As soon as a pupil excels his teacher in any one field, he is given an opportunity to share the pleasure of directing. Classes are usually informal. It is not essential that a classroom have one and only one center of conversation. One can talk intelligently at an afternoon tea without demanding silence from all other persons in the room….Essentials of the plan here presented may be summarized as follows: I. A revision of the teaching objectives into a statement of desirable pupil skills in the reading of literature. 2. A revision of curriculum content into materials adapted to provide the above skills, and the discarding of a list of required classics as a basis for the literature course. 3. The limiting of group teaching to the teaching of such specific skills as “how to discover the action in a play,” and the giving over of remaining class periods to individual reports discussed either with teacher or with class. 4. The making of careful diagnosis of individual needs and progress, with co-operation of the pupils. 5. The gradual emancipation of pupil from teacher direction. (p. 556)


The Place of English in General Education (1940)

LaBrant, L. (1940, May). The place of English in general education. The English Journal, 29(5), 356-365.

Stable URL: http://www.jstor.org/stable/805387

LaBrant argues for the foundational and central place of the teaching of English in general education: “Language is a most important factor in general education because it is a vital, intimate way of behaving” (p. 364). Throughout, she calls for a child-centered, honest, and healthy approach to language.

Quoting LaBrant:

Again, language is a device for giving and receiving emotional responses—a function we in school often forget or limit to love for trees and flowers or to occasional bursts of patriotism. (p. 357)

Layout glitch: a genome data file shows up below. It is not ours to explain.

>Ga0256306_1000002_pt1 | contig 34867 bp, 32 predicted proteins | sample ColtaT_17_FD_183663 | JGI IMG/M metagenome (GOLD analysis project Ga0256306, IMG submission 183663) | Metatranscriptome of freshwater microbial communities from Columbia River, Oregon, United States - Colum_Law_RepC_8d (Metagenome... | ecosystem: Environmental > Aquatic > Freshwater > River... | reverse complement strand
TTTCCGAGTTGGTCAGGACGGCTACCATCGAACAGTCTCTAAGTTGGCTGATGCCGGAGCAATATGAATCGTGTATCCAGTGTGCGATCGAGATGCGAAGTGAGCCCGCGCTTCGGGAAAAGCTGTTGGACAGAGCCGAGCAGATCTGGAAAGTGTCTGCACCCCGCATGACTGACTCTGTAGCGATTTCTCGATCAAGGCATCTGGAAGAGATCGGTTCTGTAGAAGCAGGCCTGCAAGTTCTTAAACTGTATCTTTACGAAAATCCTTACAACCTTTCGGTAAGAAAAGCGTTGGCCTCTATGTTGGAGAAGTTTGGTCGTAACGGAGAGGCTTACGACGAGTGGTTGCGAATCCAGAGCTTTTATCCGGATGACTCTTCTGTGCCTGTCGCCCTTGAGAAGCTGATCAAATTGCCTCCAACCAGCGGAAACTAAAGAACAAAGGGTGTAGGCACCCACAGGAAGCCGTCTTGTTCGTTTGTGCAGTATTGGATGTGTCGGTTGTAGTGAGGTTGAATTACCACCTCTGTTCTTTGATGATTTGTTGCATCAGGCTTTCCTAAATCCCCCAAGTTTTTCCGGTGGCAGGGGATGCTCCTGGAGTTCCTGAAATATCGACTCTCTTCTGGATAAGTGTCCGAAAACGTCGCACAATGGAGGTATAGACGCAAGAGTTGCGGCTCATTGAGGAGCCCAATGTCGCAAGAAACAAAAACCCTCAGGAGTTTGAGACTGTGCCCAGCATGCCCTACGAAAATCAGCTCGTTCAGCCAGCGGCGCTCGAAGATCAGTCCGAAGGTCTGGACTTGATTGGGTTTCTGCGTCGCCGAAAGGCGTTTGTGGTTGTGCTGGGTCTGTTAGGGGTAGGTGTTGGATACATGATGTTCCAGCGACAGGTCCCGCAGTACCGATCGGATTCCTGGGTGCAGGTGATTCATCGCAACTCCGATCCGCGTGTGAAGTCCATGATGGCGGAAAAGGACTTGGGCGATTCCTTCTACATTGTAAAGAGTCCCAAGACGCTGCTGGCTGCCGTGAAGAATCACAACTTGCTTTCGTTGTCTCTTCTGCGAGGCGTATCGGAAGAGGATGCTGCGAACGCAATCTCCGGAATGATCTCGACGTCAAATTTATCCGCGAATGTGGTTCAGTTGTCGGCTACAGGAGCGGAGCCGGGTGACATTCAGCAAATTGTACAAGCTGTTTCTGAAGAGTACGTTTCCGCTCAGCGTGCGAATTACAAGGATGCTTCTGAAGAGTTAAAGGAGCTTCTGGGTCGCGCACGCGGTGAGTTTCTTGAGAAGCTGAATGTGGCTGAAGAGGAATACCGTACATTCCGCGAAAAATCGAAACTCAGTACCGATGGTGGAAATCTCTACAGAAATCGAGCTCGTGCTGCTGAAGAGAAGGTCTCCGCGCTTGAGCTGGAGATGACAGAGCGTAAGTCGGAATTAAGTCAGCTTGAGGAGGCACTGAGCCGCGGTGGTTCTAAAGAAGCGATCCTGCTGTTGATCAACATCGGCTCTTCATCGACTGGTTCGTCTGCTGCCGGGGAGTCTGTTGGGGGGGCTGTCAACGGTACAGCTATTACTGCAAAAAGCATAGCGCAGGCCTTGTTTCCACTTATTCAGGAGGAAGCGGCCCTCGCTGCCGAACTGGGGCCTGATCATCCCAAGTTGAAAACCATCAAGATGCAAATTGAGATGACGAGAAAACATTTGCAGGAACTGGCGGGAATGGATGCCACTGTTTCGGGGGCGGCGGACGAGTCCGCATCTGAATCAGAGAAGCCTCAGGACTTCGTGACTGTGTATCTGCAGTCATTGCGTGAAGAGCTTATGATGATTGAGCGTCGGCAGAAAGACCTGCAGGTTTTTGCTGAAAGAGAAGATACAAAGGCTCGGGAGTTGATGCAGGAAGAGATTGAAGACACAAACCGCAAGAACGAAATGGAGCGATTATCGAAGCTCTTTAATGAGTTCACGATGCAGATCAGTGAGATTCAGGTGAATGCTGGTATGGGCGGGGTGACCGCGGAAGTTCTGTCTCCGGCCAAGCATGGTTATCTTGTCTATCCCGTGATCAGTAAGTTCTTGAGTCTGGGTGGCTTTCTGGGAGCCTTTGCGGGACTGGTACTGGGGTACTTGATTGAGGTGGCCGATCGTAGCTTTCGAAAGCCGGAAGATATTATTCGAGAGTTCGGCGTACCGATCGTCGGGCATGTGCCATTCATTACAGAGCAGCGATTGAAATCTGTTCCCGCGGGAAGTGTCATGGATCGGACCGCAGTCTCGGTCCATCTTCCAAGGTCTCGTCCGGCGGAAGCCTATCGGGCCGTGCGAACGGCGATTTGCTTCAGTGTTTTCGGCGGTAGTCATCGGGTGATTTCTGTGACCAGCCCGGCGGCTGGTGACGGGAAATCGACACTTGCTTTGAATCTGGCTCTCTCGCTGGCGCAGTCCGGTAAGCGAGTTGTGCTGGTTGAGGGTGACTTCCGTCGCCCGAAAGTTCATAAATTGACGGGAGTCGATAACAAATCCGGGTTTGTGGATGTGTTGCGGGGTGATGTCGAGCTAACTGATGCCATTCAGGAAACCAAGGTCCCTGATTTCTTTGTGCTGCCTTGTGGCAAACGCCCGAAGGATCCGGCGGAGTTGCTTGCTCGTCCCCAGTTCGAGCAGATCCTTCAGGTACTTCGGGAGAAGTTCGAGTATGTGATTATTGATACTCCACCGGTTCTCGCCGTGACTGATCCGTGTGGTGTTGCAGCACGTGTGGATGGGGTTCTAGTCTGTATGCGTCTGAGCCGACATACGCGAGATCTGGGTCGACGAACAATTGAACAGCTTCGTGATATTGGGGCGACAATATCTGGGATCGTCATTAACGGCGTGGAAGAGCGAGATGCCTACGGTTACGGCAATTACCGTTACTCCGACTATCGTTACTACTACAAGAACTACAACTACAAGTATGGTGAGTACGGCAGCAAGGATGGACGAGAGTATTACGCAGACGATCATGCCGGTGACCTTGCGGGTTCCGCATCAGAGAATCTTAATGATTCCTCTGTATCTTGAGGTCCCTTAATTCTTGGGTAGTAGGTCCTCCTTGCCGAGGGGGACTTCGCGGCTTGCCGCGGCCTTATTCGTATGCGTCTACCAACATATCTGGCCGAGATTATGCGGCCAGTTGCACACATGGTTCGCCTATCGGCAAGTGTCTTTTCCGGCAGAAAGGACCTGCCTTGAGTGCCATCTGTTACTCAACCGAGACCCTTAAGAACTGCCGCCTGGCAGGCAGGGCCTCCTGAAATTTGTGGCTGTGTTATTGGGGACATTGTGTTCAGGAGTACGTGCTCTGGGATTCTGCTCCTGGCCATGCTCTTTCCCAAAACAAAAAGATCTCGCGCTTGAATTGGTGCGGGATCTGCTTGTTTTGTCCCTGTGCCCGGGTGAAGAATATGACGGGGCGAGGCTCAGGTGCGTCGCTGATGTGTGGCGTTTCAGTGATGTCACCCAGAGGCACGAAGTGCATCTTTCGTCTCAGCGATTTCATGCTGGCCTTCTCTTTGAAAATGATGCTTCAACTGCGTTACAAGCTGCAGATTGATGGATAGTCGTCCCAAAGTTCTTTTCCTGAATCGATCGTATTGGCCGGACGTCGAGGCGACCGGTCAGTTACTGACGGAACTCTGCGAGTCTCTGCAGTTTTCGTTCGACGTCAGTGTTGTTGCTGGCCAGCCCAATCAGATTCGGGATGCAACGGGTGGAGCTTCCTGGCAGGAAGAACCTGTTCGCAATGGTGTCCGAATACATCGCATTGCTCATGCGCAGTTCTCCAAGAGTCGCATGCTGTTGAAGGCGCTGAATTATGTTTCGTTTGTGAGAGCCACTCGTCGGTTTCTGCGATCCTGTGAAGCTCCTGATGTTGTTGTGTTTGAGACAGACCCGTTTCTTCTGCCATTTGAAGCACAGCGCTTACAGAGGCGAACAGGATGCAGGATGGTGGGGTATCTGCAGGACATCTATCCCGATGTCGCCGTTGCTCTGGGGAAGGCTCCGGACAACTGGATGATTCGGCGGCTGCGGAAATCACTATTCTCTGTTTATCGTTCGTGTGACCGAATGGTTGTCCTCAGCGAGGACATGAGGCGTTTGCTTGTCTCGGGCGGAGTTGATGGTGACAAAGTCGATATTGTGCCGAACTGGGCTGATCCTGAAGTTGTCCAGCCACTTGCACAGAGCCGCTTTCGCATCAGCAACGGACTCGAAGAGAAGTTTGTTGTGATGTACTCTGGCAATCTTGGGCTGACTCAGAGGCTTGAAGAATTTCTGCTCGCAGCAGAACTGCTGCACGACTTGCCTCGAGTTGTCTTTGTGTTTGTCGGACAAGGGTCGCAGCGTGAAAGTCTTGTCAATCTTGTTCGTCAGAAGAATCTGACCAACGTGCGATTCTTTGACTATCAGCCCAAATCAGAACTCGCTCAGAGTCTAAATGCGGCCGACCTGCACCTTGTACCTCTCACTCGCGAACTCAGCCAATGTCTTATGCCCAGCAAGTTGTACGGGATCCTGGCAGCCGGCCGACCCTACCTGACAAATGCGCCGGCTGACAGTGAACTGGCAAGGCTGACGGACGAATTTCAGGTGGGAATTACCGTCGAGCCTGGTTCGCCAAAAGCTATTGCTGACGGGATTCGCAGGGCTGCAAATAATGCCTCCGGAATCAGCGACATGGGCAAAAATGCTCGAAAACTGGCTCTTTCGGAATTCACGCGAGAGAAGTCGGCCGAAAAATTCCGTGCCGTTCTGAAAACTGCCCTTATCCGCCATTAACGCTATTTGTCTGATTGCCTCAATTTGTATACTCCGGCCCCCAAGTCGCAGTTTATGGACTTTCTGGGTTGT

But I am saying, for I believe it intensely, that present-day living and understanding of it comes first, and that usually we have taken a wasteful course by beginning with the past and its lessons. (p. 361)

Mental hygiene calls for a wholesome use of language. Schools do much to set up the opposite attitude. By the very nature of the school, its experiences become a standard of sort. Language used in school is characterized as “good” in contrast to language which cannot be used in school. By our taboo on sex words, on literature which deals frankly with life-experiences, and on discussion of love and romance, we set up inhibitions and false values. Only by discussing frankly and unemotionally vital matters can we develop individuals who use language adequately and without embarrassment….Our people use [language] timidly, haltingly. They fear to speak directly, call frankness vulgarity, fear to discuss love, beauty, the poetry of life. They ban honest words and prefer circumlocutions. The language teacher, the teacher of English, carries a goodly share of responsibility for the mental hygiene of young people. (p. 362)

As training for independent thinking and clear self-expression, how appropriate is it to ask children to punctuate bad sentences some textbook-maker has written, or to write endless papers on topics chosen by a teacher or committee? (pp. 363-364)

Language is a most important factor in general education because it is a vital, intimate way of behaving. It is not a textbook, a set of rules, or a list of books. (p. 364)


Our Readers Think: About Integration (1945)

LaBrant, L. (1945, November). [Comment]. Our Readers Think: About Integration. The English Journal, 34(9), 497-502.

Stable URL: http://www.jstor.org/stable/807934

LaBrant’s comment in full:

I’m afraid one of our problems is that English teachers have failed to under-stand and to teach fundamental values. They have taught chiefly punctuation (by drillbooks), grammar which is out of touch with the English language as it now operates, and considerable writing for the sake of writing. They are thus caught; for, while there are important understandings which ought to be taught, they are realizing these too late. It is as though they were saying: “Maybe you teachers in other departments can do what I’ve been doing but you can’t do what I should have been doing.” I hope repentance is not coming too late.

There is, in addition, need for intensive study of how words work—semantics, psychology of language, rhetoric, perhaps all three—which study takes time, repetition, definite planning. Work in other courses, especially science and social studies, can supplement and apply this, but there is certainly a place for the teacher who understands and interprets the native language (See Language in General Education [Zahner].) (p. 501)